“They began with my hair, even though it is only two centimeters long. They began feeling through it, then examining behind my ears, the neck, the shoulders. They began feeling me under my bra, and then continued on to my tummy. I felt as though I was under a sexual assault,” Hunaida Ghanem, an Israeli Arab resident of Jerusalem who has a PhD from Hebrew University in sociology and a postdoctoral degree from Harvard, said as she recalled an incident at the airport in June 2009.

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“I have been through searches in the U.S. But what they did here was very different. It was very humiliating,” she added.

Since then, Ghanem has declined six invitations to attend conferences abroad, saying she finds it emotionally difficult to go to the airport.

Israeli civil rights organizations have repeatedly appealed to Israel’s High Court of Justice to end the alleged discrimination against Israel’s Arab citizens. The court is scheduled to hear another appeal Dec. 22.

“If you are a Jew, you can celebrate your journey. You can go to the duty-free,” said Amnon Be’eri, co-executive director of the Abraham Fund, an organization that works to advance coexistence between Israeli Jews and Israeli Arabs. “If you are an Arab, you are discriminated against, separated, humiliated.”

Be’eri says he believes that in addition to violating basic equal rights, Israel is feeding a longer-term security problem by “creating generations of citizens who feel alienated from the state.”

However uncomfortable the procedures are for some, Israeli security experts insist that Israel’s methods are better at preventing terrorist attacks than the U.S. Transportation Security Administration’s reliance on technology or pat-downs. Israeli experts say that even advanced scanners can fail to detect explosives.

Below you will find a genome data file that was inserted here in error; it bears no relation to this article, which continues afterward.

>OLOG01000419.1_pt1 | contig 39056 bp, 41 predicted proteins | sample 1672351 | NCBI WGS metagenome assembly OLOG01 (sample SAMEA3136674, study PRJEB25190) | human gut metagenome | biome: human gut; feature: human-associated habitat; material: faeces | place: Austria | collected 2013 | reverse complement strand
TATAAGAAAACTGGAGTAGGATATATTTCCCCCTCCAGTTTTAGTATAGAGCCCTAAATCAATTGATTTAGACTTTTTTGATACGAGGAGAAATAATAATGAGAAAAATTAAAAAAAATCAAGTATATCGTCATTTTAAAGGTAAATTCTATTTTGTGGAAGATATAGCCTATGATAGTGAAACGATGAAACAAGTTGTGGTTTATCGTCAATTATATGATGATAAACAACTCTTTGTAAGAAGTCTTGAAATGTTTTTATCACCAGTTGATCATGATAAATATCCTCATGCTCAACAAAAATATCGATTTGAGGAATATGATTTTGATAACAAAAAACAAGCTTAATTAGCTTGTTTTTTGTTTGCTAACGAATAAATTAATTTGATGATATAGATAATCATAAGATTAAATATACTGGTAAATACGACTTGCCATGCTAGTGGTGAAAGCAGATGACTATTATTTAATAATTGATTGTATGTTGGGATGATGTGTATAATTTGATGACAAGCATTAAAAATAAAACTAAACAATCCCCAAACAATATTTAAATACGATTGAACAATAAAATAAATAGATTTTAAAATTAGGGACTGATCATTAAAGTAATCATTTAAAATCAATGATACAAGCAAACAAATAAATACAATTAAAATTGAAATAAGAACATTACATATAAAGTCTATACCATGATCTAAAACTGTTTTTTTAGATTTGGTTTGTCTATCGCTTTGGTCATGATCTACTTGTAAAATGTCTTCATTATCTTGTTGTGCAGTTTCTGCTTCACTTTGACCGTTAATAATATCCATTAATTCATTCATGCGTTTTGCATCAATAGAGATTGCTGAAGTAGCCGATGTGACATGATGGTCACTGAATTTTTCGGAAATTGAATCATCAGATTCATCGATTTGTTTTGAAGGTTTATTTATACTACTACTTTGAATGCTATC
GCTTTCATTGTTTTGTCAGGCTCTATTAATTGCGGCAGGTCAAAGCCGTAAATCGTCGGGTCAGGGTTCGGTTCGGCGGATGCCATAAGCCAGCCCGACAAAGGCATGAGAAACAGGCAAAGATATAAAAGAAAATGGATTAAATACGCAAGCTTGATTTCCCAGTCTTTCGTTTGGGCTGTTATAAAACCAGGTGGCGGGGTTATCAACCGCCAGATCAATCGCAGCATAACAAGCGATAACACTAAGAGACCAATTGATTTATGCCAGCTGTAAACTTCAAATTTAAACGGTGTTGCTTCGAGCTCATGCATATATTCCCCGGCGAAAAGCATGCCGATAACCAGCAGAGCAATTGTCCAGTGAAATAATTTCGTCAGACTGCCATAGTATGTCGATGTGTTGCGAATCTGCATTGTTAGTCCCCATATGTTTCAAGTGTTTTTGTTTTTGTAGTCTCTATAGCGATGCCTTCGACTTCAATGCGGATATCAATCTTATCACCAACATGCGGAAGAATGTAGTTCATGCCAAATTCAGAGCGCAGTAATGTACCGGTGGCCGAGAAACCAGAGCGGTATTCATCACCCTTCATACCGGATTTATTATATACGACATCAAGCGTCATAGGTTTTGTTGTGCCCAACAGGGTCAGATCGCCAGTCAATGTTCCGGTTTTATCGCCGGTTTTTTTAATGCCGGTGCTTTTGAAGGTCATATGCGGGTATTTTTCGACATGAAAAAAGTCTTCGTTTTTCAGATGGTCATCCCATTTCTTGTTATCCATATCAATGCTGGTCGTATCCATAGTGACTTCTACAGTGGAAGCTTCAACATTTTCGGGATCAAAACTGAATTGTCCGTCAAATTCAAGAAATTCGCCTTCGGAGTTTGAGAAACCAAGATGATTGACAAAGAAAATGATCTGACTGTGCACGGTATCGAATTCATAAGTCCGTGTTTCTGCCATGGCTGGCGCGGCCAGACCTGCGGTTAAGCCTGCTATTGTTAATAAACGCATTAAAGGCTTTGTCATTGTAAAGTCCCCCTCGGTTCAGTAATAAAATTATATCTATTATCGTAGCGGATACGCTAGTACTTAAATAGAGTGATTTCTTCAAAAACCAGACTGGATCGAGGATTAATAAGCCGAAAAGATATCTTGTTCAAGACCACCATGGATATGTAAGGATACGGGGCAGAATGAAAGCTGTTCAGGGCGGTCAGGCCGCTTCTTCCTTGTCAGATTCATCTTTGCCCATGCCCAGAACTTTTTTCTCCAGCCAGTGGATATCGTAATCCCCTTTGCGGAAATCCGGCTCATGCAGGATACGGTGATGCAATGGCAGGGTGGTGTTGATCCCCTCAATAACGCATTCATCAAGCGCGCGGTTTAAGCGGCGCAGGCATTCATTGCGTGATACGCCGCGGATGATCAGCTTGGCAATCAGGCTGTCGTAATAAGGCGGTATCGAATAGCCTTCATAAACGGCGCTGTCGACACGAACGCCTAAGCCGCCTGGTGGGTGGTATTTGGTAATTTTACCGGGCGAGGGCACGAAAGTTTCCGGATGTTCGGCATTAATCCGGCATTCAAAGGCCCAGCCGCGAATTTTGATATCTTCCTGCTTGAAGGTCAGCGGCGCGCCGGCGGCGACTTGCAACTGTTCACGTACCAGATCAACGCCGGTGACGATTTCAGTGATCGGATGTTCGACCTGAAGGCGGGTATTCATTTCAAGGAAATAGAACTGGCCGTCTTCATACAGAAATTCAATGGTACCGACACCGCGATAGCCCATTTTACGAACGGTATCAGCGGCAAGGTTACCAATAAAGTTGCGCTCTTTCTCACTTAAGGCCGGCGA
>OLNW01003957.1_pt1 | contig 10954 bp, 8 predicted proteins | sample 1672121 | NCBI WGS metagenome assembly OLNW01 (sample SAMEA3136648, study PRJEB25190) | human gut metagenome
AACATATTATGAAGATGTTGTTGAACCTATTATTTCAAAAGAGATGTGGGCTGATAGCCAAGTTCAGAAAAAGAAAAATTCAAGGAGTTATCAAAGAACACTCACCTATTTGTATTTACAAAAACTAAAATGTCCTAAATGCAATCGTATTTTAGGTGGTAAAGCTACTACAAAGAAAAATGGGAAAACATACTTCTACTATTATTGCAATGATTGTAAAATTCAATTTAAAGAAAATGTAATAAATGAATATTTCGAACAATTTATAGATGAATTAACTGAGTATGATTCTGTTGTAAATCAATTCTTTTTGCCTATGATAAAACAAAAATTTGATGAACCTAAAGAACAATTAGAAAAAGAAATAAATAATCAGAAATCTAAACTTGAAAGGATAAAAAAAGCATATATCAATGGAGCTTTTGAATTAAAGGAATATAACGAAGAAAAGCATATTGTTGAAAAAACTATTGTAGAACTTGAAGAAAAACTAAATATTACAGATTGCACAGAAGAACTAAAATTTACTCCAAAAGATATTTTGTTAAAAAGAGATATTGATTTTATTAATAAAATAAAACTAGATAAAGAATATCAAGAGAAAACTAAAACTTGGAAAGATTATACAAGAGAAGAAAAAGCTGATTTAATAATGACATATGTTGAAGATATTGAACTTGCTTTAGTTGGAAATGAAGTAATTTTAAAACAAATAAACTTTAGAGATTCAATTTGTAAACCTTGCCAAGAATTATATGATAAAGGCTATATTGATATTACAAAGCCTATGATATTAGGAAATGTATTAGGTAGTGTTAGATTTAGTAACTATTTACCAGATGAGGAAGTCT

Profiling may be too politically controversial and time-consuming to implement at much busier American airports. Still, Israeli experts say they believe it is inevitable that the United States will move in their direction, rather than continuing to evaluate millions of passengers as if they are potential threats.

“The profile system gives you the right, logical way to know who to check,” Shif said.

  • İ am an Israeli and most of the time I was going through the airport security in Ben Gurion with no problem. However, since June 2010 İ am being subjected to long interrogations and personal checks, because my boyfriend is a Turkish citizen. Last time I was held there for 2 hours, they confiscated my camera, saying that they could not identify whether it could potentially be a bomb and I almost missed my flight. Now my camera is still in the airport, I feel being dıscriminated and humiliated from the way they treated me and although I fınd it emotionally difficult to go through this check over and over again, I have no choice since my family live in Israel. Now, about their so-called smart singling-out passengers: I am not so sure about 2 percent, it seems much more. Secondly, the logic behind it is absolutely unclear. If I was working for Turks İ am not likely to blow off a Turkish Airlines (!) plane; and even if I am why would İ reveal that I have Turkish friends in Istanbul? I could have just passed easily with and Israeli passport saying that I am going there as a tourist and will stay there in a hotel. If they think that a 29-years old Israeli woman with a child can blow off a Turkish Airlines plane by hiding a bomb in a Nikon D90 camera, then, I am sorry, but I would never call such people smart or likely to know what they are looking for. About the efficiency: with all the equipment that they have I estimate that it is possible to check the camera in 2 hours. Either they are not efficient or they simply want to abuse the rights of the passengers like me and do it on purpose. I was told that my camera was being confiscated 15 minutes before my flight was supposed to leave, so I didn’t have much time for debates. But now I regret that I gave up and let them treating me like this, which among other things costed me another 500 dollars – the price of a new camera, as I needed a camera during these 4 weeks in Turkey.